Posts Tagged ‘dzidzu’

Here’s another ad spotted in Montréal. You can click on it.

The ad itself doesn’t matter; it’s just the last sentence that’s interesting because it contains a word I often get asked about: rendu.

T’es presque rendu là.
You’ve almost arrived.
You’re almost there.

(The ad was placed near the Salon de l’auto de Montréal where we can actually see the car. That’s why it’s telling us we’re almost there.)

In this sense, rendu means “arrived.” It’s the past participle of the verb rendre.

In a previous entry, we saw another example of where rendu meant “arrived.”

Il était à 3000 fans sur sa page Facebook, mais là il est rendu à 4000.
He was at 3000 fans on his Facebook page, but now he’s [arrived] at 4000.

That last example also includes là, another word that raises a lot of questions in the minds of learners of French! It just means “now” here.

If you remember the dzidzu (d sounds like dz before the i and u sounds), then you know that rendu sounds like rendzu when pronounced aloud.

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Say this sentence:

Puis là, je lui dis que je n’aime pas ça.
So then, I tell him that I do not like that.

If I asked you to transform this sentence into something more colloquial sounding, the way you might hear it said during a regular conversation, could you do it?

Maybe you know that the ne in the negative construction ne… pas generally gets dropped, so we can start with that:

Puis là, je lui dis que j’aime pas ça.

And maybe you also know that puis is almost always pronounced spontaneously as pis (pi) during everyday conversations, so we can change that too:

Pis là, je lui dis que j’aime pas ça.

There’s another thing we can change here to make it sound like something you might hear someone say spontaneously in a conversation. The title of this post gives it away — it has to do with the pronunciation of lui:

Pis là, j’y dis que j’aime pas ça.

Here, lui got pronounced as y (i). You don’t necessarily have to start pronouncing it like this yourself too, but do learn to recognise it.

je lui dis que…, j’y dis que…
je lui donne…, j’y donne…
on lui a dit que…, on y a dit que…

We saw an example of lui pronounced as y in #868: j’ai juste à y flasher ça dans’ face! If we spell everything in full, we get: j’ai juste à lui flasher ça dans la face!

You’d only ever catch lui pronounced as y when it’s put before a verb (either conjugated or in the infinitive form) like in the examples above, as an indirect object pronoun.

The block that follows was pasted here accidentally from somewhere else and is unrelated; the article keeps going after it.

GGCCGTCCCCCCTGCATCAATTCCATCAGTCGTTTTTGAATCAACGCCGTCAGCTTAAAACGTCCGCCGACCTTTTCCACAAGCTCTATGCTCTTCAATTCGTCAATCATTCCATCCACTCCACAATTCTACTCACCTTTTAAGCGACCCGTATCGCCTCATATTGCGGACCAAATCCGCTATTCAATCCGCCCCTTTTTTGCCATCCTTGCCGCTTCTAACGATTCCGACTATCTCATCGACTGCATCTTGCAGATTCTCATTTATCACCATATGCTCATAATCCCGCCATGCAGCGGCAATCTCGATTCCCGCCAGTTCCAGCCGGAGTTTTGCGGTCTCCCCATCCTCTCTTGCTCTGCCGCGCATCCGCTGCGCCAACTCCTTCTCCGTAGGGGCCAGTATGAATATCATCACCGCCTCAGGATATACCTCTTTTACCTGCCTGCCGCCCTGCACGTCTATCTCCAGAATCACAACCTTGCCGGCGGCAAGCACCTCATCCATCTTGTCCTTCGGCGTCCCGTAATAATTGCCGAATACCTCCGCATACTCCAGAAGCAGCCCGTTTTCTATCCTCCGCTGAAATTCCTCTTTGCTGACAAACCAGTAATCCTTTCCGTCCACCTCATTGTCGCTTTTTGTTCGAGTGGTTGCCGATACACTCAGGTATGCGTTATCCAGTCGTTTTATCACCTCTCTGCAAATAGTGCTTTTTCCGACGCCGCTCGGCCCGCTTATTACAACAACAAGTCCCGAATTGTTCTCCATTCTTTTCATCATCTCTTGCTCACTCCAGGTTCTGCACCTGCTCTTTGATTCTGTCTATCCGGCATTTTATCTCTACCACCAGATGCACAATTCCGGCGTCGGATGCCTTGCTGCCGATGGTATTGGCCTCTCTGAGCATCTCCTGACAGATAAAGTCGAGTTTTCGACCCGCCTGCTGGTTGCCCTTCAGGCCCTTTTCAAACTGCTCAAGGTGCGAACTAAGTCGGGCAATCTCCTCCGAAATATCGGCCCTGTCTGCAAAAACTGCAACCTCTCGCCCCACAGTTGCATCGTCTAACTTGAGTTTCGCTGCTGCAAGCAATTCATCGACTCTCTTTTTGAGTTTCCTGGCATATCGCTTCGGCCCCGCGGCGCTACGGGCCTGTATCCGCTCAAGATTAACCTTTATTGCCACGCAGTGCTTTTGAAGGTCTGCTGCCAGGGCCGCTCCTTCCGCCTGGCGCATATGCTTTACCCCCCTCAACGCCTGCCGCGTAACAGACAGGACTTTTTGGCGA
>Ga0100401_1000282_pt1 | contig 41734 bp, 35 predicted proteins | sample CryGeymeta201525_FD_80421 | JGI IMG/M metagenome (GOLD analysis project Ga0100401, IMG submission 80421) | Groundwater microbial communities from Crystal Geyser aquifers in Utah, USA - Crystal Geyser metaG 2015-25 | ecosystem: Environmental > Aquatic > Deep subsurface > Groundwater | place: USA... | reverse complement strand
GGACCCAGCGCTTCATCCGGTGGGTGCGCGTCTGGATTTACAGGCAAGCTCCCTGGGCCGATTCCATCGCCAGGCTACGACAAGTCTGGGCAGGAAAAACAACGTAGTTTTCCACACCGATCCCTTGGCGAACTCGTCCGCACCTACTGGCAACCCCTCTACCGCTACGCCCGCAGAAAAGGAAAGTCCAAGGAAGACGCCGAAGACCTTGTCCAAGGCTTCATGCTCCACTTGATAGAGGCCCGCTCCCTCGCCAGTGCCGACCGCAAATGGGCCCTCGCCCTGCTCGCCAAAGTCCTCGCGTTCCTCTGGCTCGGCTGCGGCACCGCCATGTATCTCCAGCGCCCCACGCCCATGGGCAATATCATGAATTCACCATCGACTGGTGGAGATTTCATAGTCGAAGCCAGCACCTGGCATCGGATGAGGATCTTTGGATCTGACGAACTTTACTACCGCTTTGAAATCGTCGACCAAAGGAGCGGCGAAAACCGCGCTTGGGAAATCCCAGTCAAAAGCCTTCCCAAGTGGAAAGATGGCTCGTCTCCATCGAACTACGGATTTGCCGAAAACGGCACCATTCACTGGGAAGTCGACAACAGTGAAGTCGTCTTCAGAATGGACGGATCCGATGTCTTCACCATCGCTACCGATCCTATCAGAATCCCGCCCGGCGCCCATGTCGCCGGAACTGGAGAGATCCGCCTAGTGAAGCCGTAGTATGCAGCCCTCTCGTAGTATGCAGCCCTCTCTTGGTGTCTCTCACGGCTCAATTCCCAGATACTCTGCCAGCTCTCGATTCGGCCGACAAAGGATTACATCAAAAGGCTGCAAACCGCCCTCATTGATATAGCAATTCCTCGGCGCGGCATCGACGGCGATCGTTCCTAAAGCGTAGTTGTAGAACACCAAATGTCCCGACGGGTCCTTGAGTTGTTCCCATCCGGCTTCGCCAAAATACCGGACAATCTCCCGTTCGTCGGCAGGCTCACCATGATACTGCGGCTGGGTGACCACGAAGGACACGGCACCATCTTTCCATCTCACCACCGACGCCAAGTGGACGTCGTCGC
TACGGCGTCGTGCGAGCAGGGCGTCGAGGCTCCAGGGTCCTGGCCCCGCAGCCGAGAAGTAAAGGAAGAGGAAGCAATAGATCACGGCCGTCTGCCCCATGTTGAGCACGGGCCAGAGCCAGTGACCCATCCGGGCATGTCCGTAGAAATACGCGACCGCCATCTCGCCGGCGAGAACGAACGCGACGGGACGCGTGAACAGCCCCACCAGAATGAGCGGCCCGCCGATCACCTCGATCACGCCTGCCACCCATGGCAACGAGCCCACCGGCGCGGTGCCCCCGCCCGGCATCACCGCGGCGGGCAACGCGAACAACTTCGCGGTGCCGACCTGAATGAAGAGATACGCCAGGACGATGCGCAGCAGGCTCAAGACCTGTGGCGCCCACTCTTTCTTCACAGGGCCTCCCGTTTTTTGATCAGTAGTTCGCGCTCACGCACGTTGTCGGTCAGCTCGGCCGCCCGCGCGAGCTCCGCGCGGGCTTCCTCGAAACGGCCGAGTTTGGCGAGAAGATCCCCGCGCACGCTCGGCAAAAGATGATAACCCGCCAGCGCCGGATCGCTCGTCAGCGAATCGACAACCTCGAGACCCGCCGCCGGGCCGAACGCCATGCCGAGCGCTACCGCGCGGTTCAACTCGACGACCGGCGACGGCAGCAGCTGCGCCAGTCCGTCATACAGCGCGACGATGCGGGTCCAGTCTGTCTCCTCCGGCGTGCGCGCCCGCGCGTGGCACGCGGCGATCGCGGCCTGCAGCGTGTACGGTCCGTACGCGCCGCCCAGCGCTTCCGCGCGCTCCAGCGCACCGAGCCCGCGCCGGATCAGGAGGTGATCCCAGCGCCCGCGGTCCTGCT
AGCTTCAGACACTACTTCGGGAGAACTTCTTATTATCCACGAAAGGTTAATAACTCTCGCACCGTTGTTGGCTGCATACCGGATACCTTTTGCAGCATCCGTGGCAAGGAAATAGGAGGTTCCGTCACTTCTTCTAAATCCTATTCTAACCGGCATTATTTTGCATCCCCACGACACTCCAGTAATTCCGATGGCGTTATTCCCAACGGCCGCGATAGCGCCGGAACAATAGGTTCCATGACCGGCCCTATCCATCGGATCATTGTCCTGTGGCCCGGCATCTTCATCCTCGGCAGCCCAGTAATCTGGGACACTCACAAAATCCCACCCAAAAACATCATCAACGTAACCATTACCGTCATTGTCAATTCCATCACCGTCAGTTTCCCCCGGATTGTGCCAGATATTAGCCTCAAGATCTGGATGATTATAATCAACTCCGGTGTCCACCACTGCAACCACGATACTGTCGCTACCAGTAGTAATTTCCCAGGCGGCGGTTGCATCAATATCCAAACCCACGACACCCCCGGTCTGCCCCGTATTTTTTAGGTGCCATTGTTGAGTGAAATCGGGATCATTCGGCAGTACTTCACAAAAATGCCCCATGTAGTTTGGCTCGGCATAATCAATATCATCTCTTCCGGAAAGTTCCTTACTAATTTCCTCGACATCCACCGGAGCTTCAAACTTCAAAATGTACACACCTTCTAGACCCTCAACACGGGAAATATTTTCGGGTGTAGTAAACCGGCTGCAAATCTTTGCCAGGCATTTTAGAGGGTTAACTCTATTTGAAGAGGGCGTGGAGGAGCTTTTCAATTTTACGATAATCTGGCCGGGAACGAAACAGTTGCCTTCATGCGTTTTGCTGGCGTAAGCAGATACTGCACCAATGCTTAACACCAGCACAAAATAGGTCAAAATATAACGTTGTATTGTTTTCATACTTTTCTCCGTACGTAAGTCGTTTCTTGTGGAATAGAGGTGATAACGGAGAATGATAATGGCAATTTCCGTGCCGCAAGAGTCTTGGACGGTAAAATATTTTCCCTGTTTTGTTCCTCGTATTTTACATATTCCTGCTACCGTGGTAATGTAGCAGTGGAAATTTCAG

Lui wouldn’t be pronounced as y in these examples:

Sans lui, je pense que ça aurait été différent.
Je me suis beaucoup occupée de lui.
Avec lui, je pense que notre équipe ira loin.
Il s’appelle Martin, lui.

Let’s go back to the first example:

Pis là, j’y dis que j’aime pas ça.

Don’t forget that the Québécois pronounce the letter d as dz when it comes before the i sound. So dis sounds like dzi.

If you’ve been listening to lots of spoken French from Québec, then you know just what the vowel sounds like in the words là, pas and ça. If you’re not sure what it sounds like, please go turn your radio on!

Here’s the unmodified sentence from the beginning of this post:

Puis là, je lui dis que je n’aime pas ça.

Can you say it now the way you might happen to hear it said spontaneously during a conversation?

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Michael asks about a usage he’s heard in which qu’est-ce que is used instead of ce que, like this: je comprends qu’est-ce que tu veux dire.

Should you adopt this usage?

It’s not considered to be standard, not even in Québec where you’ll sometimes hear people use it.

You can continue to use ce que, which is always correct and won’t make you sound any less natural: je comprends ce que tu veux dire.

How do the Québécois pronounce je comprends ce que tu veux dire?

When said colloquially, je comprends tends to contract to j’comprends. When j’ comes before c, like it does here, it’s pronounced ch (like the sh in flash).


When you pronounce ce que, try to say it with one syllable rather than two. This will sound more natural. To say ce que with one syllable, first say que. Now add an s sound to the beginning of it: sque.

ch’compren s’que…

Don’t forget the letter t is pronounced ts before the French u sound. It’s like the ts sound in the English word “cats.” So tu is pronounced tsu.

ch’compren s’que tsu veu…

The letter d is pronounced dz when it comes before the French i sound. It’s like the dz sound in the English word “pads.” So dire is pronounced dzir.

ch’compren s’que tsu veu dzir

Of course, it’s never written like that, not even in an informal text. If you write it like that, people will think you’ve lost your mind!